The heartworm is a parasite transmitted by the mosquito.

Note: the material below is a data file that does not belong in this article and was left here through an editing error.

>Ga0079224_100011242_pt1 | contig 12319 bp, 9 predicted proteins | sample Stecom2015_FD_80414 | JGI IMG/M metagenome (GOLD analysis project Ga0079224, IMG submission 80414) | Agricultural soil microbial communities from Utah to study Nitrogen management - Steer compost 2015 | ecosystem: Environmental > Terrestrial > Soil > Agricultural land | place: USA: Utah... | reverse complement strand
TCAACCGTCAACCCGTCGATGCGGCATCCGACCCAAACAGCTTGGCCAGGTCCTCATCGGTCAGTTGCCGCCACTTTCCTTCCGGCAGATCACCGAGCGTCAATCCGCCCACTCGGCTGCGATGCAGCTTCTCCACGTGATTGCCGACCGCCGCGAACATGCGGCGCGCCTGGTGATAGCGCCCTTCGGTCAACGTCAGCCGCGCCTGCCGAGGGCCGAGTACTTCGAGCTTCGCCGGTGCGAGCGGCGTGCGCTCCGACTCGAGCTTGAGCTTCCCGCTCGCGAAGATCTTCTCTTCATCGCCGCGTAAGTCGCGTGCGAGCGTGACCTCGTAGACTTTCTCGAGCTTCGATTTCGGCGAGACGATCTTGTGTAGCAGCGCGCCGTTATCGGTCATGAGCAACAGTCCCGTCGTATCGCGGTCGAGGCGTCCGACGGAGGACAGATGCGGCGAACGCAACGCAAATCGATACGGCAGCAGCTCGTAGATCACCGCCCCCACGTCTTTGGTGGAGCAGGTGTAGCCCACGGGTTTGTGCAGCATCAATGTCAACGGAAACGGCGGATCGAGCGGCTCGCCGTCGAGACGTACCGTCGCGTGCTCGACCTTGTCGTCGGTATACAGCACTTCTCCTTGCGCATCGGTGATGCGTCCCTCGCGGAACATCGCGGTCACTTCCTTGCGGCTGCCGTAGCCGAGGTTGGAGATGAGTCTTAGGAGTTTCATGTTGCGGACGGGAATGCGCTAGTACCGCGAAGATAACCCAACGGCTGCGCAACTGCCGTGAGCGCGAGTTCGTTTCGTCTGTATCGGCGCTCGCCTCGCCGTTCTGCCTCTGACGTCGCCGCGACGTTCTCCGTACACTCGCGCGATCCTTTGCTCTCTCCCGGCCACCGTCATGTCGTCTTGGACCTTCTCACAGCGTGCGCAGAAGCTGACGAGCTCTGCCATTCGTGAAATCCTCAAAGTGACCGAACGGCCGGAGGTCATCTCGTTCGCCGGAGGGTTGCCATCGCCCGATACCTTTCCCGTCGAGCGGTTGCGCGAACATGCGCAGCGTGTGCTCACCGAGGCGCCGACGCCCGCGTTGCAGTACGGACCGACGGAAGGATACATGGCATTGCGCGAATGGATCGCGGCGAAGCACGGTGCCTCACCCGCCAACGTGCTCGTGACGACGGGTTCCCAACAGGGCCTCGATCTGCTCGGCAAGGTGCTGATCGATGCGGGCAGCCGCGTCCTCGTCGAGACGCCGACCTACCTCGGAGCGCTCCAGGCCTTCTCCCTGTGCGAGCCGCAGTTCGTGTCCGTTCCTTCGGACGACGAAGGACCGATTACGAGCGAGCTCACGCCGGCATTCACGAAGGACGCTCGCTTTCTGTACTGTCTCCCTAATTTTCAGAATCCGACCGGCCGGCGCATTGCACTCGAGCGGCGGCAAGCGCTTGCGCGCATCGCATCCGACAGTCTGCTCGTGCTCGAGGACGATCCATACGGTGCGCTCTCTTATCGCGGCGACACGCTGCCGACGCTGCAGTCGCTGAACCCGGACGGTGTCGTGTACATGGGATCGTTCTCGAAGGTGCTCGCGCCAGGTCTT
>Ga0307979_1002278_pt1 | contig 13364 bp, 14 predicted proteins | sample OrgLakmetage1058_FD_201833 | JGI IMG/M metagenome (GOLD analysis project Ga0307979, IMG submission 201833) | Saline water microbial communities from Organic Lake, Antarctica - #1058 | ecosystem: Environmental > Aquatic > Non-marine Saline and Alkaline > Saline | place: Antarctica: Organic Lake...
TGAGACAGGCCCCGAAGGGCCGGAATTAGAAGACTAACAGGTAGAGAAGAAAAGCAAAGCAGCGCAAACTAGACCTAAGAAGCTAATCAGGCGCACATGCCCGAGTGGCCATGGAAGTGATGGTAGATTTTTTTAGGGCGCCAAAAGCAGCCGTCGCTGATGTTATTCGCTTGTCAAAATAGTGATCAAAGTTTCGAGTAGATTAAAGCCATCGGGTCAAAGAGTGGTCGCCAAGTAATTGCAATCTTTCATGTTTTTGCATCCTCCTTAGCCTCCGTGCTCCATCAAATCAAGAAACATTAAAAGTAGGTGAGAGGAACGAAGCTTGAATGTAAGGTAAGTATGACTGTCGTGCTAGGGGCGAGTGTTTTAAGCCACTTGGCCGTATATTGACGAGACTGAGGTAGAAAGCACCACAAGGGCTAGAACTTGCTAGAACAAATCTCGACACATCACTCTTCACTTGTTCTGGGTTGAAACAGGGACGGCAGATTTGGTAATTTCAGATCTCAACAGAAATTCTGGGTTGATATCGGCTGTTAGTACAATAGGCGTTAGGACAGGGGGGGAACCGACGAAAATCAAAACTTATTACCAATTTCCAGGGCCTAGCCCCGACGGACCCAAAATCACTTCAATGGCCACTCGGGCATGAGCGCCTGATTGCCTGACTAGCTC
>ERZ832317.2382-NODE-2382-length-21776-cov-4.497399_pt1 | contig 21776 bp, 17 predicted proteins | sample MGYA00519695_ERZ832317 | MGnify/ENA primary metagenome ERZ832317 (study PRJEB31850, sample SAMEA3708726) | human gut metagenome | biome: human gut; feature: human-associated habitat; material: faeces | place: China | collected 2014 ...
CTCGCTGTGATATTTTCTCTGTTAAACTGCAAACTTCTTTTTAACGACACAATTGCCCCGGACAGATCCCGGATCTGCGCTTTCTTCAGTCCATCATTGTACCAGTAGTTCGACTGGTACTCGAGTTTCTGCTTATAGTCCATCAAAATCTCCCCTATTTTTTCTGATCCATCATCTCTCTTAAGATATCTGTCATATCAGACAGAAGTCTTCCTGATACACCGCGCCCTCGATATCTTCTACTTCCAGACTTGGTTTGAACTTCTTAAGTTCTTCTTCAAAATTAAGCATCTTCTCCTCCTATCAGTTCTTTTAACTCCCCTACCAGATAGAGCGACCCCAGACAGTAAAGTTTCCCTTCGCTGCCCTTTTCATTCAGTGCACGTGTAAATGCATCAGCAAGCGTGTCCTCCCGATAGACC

When a mosquito bite an animal infected by the heartworm, it ingests the offspring (microfilariae) discharged by the females in the bloodstream. In 2 to 3 weeks following non-infective microfilariae develop into infective larvae in the mosquito. Returning to feed a dog, the infected mosquito transmits the parasite. Once in the tissues of the dog (skin), infective larvae continue to develop, migrate to the heart where they reach the adult stage and begin to produce microfilariae if both sexes of the parasite can be found in the heart. An infected dog becomes a source of infection for himself and for the neighborhood. Transmission is via the mosquito and not by direct contact between dogs. It is important to do prevention during the summer. A animal infested with heartworm may show signs of mild to chronic cough, exercise intolerance, of labored breathing and, in extreme cases, of collapse as a result of heart failure in the effort. The treatment is given once a month by one oral or topical during the summer months from May to November. A blood test is done every 2 years to ensure that the animal meets the preventive treatment. If you go on a trip in the winter with your dog for hot countries, it is also important to treat the animal during this period.